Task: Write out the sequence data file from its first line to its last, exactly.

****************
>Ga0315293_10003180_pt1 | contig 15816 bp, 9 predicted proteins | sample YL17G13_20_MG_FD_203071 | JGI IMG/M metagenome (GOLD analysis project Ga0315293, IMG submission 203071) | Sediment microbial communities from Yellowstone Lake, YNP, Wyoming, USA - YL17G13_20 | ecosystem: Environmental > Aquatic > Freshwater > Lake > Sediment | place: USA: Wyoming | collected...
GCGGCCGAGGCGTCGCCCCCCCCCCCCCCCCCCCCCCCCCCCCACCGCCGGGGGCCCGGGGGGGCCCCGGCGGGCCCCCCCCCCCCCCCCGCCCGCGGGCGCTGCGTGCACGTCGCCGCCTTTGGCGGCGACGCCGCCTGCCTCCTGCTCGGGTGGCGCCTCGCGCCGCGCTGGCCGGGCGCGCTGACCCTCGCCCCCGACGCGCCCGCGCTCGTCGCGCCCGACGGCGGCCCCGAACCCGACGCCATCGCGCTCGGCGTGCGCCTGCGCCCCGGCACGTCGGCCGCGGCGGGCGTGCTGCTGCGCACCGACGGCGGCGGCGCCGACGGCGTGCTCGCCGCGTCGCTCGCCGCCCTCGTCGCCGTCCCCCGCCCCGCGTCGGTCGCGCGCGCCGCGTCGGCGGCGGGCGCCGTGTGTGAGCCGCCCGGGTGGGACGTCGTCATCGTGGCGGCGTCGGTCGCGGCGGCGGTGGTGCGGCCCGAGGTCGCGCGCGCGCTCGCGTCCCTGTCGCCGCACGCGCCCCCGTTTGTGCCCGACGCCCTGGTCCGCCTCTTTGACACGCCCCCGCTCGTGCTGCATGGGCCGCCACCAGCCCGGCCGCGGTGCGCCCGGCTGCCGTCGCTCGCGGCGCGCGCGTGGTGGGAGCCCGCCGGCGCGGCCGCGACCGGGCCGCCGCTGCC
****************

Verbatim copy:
>Ga0315293_10003180_pt1 | contig 15816 bp, 9 predicted proteins | sample YL17G13_20_MG_FD_203071 | JGI IMG/M metagenome (GOLD analysis project Ga0315293, IMG submission 203071) | Sediment microbial communities from Yellowstone Lake, YNP, Wyoming, USA - YL17G13_20 | ecosystem: Environmental > Aquatic > Freshwater > Lake > Sediment | place: USA: Wyoming | collected...
GCGGCCGAGGCGTCGCCCCCCCCCCCCCCCCCCCCCCCCCCCCACCGCCGGGGGCCCGGGGGGGCCCCGGCGGGCCCCCCCCCCCCCCCCGCCCGCGGGCGCTGCGTGCACGTCGCCGCCTTTGGCGGCGACGCCGCCTGCCTCCTGCTCGGGTGGCGCCTCGCGCCGCGCTGGCCGGGCGCGCTGACCCTCGCCCCCGACGCGCCCGCGCTCGTCGCGCCCGACGGCGGCCCCGAACCCGACGCCATCGCGCTCGGCGTGCGCCTGCGCCCCGGCACGTCGGCCGCGGCGGGCGTGCTGCTGCGCACCGACGGCGGCGGCGCCGACGGCGTGCTCGCCGCGTCGCTCGCCGCCCTCGTCGCCGTCCCCCGCCCCGCGTCGGTCGCGCGCGCCGCGTCGGCGGCGGGCGCCGTGTGTGAGCCGCCCGGGTGGGACGTCGTCATCGTGGCGGCGTCGGTCGCGGCGGCGGTGGTGCGGCCCGAGGTCGCGCGCGCGCTCGCGTCCCTGTCGCCGCACGCGCCCCCGTTTGTGCCCGACGCCCTGGTCCGCCTCTTTGACACGCCCCCGCTCGTGCTGCATGGGCCGCCACCAGCCCGGCCGCGGTGCGCCCGGCTGCCGTCGCTCGCGGCGCGCGCGTGGTGGGAGCCCGCCGGCGCGGCCGCGACCGGGCCGCCGCTGCC